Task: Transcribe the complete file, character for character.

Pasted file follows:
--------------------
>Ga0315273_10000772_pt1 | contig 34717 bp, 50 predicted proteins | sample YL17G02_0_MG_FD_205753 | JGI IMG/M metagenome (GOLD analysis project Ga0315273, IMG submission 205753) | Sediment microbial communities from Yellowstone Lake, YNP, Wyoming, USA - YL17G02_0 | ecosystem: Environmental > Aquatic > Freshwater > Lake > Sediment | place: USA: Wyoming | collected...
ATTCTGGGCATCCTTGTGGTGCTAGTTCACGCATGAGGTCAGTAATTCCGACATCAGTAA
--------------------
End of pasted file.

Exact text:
>Ga0315273_10000772_pt1 | contig 34717 bp, 50 predicted proteins | sample YL17G02_0_MG_FD_205753 | JGI IMG/M metagenome (GOLD analysis project Ga0315273, IMG submission 205753) | Sediment microbial communities from Yellowstone Lake, YNP, Wyoming, USA - YL17G02_0 | ecosystem: Environmental > Aquatic > Freshwater > Lake > Sediment | place: USA: Wyoming | collected...
ATTCTGGGCATCCTTGTGGTGCTAGTTCACGCATGAGGTCAGTAATTCCGACATCAGTAA